The following Experimental Example and Examples describe in detail the semiconductor layers and the solar cells of the present invention:

EXPERIMENTAL EXAMPLE Influence of the Mean Particle Size of Semiconductor Particles on the Light Energy Conversion Efficiency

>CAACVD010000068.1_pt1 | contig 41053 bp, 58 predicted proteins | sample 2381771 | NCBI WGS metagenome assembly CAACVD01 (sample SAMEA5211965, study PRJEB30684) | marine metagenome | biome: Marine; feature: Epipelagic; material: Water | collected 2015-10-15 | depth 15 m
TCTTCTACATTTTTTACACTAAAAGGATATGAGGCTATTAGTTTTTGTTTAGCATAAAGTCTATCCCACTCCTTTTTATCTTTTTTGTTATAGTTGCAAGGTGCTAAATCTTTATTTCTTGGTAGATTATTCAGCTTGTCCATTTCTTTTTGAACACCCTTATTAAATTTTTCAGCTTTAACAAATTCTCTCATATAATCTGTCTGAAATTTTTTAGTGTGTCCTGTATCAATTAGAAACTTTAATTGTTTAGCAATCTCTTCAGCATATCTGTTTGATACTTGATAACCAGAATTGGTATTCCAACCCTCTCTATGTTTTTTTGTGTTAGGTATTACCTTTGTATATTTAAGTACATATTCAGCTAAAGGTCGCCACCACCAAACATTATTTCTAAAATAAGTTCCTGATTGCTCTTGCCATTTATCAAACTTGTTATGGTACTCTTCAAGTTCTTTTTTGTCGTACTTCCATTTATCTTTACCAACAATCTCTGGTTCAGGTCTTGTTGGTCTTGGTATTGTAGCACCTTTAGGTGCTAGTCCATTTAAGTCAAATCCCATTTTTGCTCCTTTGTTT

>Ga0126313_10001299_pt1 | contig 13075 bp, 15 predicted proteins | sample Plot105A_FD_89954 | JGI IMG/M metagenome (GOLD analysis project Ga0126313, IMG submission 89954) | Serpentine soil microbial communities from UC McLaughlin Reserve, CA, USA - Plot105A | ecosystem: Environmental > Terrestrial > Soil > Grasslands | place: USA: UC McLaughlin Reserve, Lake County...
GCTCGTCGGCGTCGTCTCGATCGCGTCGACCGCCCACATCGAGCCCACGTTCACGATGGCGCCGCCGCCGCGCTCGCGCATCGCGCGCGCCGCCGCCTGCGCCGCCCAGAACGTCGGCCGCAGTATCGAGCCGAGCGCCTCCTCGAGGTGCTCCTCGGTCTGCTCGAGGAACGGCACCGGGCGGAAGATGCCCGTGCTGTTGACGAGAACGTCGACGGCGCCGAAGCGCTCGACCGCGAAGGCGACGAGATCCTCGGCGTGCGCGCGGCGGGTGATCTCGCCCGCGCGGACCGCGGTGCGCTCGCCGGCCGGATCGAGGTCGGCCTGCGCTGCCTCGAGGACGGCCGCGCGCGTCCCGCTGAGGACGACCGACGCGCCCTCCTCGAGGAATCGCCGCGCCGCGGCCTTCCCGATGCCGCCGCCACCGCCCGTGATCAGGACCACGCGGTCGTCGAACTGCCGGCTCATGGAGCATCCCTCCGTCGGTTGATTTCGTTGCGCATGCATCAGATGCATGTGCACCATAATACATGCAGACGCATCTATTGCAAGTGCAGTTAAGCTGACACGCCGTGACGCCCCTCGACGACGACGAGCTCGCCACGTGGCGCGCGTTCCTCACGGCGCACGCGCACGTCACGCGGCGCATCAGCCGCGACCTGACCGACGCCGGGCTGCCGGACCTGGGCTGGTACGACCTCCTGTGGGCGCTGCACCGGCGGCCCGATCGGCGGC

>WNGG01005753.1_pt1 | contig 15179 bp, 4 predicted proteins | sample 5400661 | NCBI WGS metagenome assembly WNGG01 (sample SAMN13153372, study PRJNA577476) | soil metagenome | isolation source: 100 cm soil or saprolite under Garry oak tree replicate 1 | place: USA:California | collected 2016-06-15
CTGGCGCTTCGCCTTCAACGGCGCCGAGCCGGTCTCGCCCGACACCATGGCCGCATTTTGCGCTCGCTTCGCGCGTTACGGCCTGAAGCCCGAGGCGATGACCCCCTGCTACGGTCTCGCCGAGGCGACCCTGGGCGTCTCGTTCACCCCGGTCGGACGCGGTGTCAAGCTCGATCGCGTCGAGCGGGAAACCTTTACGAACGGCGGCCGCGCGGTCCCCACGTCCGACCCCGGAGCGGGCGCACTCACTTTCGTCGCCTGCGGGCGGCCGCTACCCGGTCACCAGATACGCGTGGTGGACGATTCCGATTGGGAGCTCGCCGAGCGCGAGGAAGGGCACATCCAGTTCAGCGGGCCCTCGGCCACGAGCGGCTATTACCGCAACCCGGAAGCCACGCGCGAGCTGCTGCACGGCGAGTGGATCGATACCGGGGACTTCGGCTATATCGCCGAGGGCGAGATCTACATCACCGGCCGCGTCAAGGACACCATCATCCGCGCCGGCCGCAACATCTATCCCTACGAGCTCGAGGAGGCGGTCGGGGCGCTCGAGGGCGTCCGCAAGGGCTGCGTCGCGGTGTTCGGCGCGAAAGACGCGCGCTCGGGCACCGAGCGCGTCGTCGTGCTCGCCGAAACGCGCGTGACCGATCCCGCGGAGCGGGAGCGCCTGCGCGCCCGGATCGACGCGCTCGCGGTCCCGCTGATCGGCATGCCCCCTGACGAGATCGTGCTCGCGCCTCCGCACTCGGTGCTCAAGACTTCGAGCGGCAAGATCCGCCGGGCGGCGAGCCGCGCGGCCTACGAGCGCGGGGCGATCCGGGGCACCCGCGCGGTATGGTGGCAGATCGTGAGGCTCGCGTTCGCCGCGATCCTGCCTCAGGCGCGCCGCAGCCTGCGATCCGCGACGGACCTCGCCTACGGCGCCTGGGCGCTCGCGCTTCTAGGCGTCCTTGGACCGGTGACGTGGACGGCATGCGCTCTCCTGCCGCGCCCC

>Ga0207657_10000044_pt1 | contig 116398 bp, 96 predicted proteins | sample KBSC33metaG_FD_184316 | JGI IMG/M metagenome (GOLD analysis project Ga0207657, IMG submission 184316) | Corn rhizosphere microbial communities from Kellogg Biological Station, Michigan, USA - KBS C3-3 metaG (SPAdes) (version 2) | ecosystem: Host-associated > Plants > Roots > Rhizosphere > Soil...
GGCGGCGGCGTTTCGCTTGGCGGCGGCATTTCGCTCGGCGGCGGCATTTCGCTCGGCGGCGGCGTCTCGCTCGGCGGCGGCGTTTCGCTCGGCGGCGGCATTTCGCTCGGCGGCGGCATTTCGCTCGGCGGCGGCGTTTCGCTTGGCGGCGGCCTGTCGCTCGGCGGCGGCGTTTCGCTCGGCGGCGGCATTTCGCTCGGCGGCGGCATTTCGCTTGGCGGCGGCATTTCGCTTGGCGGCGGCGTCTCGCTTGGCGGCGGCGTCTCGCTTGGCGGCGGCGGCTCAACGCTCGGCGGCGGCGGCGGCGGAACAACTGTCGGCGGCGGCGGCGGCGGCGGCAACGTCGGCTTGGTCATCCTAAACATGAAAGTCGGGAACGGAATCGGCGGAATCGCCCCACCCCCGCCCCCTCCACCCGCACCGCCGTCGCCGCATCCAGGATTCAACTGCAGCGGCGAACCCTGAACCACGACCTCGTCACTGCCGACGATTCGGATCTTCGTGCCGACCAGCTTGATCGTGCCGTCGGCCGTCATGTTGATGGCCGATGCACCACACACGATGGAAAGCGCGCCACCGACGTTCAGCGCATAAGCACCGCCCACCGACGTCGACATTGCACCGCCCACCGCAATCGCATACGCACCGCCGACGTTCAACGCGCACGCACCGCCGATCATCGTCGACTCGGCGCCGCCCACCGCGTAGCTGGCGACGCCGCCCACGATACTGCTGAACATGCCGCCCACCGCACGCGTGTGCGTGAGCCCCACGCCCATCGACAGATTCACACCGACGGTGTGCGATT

Using, as a glass substrate or an insulating substrate, the glass substrate (F dope: NJFL4S-G and F non-dope: CS-4S 230-P110B-F-P60) with an electrically conductive film produced by Nippon Sheet Glass Co., Ltd., Tokyo, Japan, a tin-dioxide membrane was formed on the glass substrate by the spray pyrolysis method. The resulting glass substrate was then doped with fluorine to lower the resistance value and to obtain a transparent electrode. While, as semiconductor particles for forming a semiconductor layer as an anode, anatase-type titanium dioxides, commercialized or prepared with commercialized materials, which had a mean particle size of 5-100 nm (5, 8, 9, 10, 12, 15, 17, 19, 21, 23, 25, 27, 40, 50, 70, and 100 nm) and a single peak (single normal distribution), where about 95% or more of each of which was within the range of 15% of the above respective mean-particle-sizes, were respectively suspended in an aqueous hydrochloric acid solution (pH 1) in a colloidal form to give a concentration of 10% by weight. Poly(ethylene glycol) (MW 20,000) as a binder, which had been dissolved in an aqueous hydrochloric acid solution (pH 1), was added to the respective suspensions thus obtained to give a concentration of 10% by weight to the semiconductor particles in each suspension, followed by mixing. The bar coating of the resulting suspensions was applied unto the above glass substrate to give about 100 μm in wet film thickness. After air drying, the dried glass substrate was heated from ambient temperature to 450 C. at a temperature-increase-rate of 20.5 C./min under the normal atmospheric pressure using a vacuum firing furnace (KDF-75 commercialized by Denken Co. Ltd., Kyoto, Japan), then baked at 450 C. for 30 min and allowed to stand in the furnace until the inner temperature decreased to ambient temperature. Thereafter, an excessive amount of ruthenium (II) (4,4′-dicarboxy-2,2′-bipyridyl)2(SCN)2 as a sensitizing dye was added to special-grade-chemical methanol to make into a supersaturated solution. Using the supersaturated solution, a sensitizing dye was doped on the above baked glass substrate by the dipping method. After removal of the remaining methanol by air-drying, 4-tetra-butyl pyridine was dropped on the semiconductor layer to passivate it to prepare an anode. While, similarly as in the above, a glass substrate doped with a transparent electrically conductive film was prepared, followed by depositing platinum on the surface of glass substrate by the electron-beam (EB) vapor deposition method to prepare a cathode. The surfaces of the above anode and cathode, upon which had been provided the transparent electrically conductive films, were allowed to be faced each other, and then a small piece, which had been cut out from a polyethylene sheet, produced by Ube Industries, Ltd., Tokyo, Japan, having 300 μm in thickness, into a “□” form, was placed by compression into the space between the above electrodes, followed by heating at 130 C. for 20 min for sealing to bond. Thereafter, a mixture, as a solvent for electrolyte, prepared by mixing acetonitrile with propylene carbonate in a ratio of 2:8 by volume; and another mixture, as a solute for electrolyte, consisting of 0.46 M tetra-n-propyl ammonium iodide and 0.06 M iodine, were used. The electrolyte thus obtained was injected into the space formed by the above sealing means, anode, and cathode for forming different types of solar cells having the structure of FIG. 2. Then, a 150 W xenon lamp, commercialized by Ushio Inc. Tokyo, Japan, was condensed into a light of about 30 mm () to give a spectrum equivalent to the air mass (AM) 1.5 using a shot KG-5 filter, followed by irradiating the light thus obtained to the above solar cells. The result on the examination of the light energy conversion efficiency of these solar cells is in Table 1.